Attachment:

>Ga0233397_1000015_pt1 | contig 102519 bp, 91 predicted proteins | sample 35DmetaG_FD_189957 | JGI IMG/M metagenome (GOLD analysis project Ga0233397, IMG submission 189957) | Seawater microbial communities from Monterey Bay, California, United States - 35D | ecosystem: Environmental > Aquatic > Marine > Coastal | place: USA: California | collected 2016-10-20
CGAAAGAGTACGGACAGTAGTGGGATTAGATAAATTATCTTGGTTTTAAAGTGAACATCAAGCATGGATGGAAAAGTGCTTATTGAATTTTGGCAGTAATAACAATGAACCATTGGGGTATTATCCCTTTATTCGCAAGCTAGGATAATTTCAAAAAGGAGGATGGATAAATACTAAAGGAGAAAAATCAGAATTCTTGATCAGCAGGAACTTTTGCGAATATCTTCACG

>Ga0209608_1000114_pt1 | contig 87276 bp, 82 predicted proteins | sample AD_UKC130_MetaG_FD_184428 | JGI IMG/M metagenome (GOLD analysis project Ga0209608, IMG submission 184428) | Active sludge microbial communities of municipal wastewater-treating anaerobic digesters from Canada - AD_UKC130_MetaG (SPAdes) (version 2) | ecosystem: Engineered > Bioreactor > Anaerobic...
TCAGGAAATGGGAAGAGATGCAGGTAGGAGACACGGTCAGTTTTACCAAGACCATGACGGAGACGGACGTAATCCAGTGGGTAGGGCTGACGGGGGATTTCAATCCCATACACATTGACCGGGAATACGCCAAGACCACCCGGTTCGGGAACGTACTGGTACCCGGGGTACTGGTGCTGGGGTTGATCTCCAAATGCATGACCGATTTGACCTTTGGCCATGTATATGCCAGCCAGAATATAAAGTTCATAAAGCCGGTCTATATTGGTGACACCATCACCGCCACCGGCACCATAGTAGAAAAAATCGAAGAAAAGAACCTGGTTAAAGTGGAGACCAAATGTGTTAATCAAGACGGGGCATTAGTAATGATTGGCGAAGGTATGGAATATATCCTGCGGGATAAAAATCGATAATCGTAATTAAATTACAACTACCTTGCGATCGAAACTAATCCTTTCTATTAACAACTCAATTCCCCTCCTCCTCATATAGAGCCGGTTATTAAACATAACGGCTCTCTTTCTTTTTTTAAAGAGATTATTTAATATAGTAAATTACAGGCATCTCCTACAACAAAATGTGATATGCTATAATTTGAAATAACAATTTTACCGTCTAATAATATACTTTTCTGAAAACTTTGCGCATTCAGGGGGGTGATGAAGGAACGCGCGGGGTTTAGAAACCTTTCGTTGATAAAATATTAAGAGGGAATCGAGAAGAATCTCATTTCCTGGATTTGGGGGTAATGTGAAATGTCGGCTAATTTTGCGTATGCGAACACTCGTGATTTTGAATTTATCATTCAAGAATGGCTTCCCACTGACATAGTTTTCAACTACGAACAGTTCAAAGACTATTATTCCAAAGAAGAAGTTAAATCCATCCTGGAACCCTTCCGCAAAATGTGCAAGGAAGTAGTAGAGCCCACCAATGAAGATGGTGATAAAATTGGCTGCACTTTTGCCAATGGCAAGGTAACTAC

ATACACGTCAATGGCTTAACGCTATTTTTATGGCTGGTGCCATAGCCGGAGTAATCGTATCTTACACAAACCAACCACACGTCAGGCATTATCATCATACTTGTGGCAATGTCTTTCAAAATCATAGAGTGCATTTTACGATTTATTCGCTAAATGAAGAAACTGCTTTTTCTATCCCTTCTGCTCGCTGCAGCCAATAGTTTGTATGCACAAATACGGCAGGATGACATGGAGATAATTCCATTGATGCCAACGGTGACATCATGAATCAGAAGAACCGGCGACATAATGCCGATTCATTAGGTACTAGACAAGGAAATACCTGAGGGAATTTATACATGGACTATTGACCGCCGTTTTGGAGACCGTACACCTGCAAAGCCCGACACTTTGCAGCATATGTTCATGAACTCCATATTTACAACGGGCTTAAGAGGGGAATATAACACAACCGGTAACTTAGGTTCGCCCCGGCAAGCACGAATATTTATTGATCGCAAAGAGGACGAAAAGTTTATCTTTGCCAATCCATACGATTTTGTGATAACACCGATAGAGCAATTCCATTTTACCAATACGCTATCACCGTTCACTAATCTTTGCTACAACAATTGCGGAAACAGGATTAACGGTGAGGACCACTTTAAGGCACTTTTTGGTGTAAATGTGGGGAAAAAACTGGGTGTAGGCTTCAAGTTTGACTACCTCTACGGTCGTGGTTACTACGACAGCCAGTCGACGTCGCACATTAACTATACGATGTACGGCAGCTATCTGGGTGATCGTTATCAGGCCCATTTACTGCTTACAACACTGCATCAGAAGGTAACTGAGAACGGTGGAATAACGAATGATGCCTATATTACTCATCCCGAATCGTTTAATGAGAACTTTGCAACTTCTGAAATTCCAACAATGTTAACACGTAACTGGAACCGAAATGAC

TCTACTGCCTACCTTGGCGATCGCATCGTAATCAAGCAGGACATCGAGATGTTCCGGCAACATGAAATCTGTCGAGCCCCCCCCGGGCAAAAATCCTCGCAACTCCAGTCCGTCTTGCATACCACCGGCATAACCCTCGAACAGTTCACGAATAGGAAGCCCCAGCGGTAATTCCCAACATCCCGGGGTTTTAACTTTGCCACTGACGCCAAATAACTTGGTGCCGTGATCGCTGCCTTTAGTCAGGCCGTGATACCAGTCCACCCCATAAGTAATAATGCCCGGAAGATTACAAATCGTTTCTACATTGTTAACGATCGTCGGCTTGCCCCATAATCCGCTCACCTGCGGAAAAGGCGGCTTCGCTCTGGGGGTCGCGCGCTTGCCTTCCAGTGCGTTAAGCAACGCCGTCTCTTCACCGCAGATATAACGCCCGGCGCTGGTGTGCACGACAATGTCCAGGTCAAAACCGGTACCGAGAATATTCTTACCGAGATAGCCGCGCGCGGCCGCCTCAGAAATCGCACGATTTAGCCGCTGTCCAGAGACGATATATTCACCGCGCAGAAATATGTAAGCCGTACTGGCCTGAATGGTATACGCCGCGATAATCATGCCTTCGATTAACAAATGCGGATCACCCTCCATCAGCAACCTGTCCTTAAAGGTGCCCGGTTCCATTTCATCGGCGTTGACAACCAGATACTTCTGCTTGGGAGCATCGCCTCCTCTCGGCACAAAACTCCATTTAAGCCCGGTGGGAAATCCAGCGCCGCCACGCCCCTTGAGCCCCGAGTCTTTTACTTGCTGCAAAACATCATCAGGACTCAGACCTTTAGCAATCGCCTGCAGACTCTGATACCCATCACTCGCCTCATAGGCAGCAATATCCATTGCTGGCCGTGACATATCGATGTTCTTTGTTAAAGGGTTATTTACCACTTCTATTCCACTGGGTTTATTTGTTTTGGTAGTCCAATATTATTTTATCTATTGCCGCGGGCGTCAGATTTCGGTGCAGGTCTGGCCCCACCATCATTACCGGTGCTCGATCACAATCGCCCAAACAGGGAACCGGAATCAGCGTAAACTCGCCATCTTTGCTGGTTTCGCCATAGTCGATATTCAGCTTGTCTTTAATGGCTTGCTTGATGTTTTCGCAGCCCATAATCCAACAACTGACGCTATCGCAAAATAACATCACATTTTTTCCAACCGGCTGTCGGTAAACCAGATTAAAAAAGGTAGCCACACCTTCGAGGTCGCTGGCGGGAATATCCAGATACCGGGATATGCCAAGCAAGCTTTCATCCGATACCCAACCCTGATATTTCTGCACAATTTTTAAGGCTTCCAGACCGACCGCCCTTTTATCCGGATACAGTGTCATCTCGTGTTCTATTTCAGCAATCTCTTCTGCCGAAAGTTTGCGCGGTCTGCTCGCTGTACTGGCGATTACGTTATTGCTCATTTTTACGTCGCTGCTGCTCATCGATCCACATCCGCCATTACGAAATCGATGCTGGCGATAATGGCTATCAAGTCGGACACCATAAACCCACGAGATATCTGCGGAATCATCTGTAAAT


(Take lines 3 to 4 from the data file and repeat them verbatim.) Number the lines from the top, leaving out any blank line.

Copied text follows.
>Ga0209608_1000114_pt1 | contig 87276 bp, 82 predicted proteins | sample AD_UKC130_MetaG_FD_184428 | JGI IMG/M metagenome (GOLD analysis project Ga0209608, IMG submission 184428) | Active sludge microbial communities of municipal wastewater-treating anaerobic digesters from Canada - AD_UKC130_MetaG (SPAdes) (version 2) | ecosystem: Engineered > Bioreactor > Anaerobic...
TCAGGAAATGGGAAGAGATGCAGGTAGGAGACACGGTCAGTTTTACCAAGACCATGACGGAGACGGACGTAATCCAGTGGGTAGGGCTGACGGGGGATTTCAATCCCATACACATTGACCGGGAATACGCCAAGACCACCCGGTTCGGGAACGTACTGGTACCCGGGGTACTGGTGCTGGGGTTGATCTCCAAATGCATGACCGATTTGACCTTTGGCCATGTATATGCCAGCCAGAATATAAAGTTCATAAAGCCGGTCTATATTGGTGACACCATCACCGCCACCGGCACCATAGTAGAAAAAATCGAAGAAAAGAACCTGGTTAAAGTGGAGACCAAATGTGTTAATCAAGACGGGGCATTAGTAATGATTGGCGAAGGTATGGAATATATCCTGCGGGATAAAAATCGATAATCGTAATTAAATTACAACTACCTTGCGATCGAAACTAATCCTTTCTATTAACAACTCAATTCCCCTCCTCCTCATATAGAGCCGGTTATTAAACATAACGGCTCTCTTTCTTTTTTTAAAGAGATTATTTAATATAGTAAATTACAGGCATCTCCTACAACAAAATGTGATATGCTATAATTTGAAATAACAATTTTACCGTCTAATAATATACTTTTCTGAAAACTTTGCGCATTCAGGGGGGTGATGAAGGAACGCGCGGGGTTTAGAAACCTTTCGTTGATAAAATATTAAGAGGGAATCGAGAAGAATCTCATTTCCTGGATTTGGGGGTAATGTGAAATGTCGGCTAATTTTGCGTATGCGAACACTCGTGATTTTGAATTTATCATTCAAGAATGGCTTCCCACTGACATAGTTTTCAACTACGAACAGTTCAAAGACTATTATTCCAAAGAAGAAGTTAAATCCATCCTGGAACCCTTCCGCAAAATGTGCAAGGAAGTAGTAGAGCCCACCAATGAAGATGGTGATAAAATTGGCTGCACTTTTGCCAATGGCAAGGTAACTAC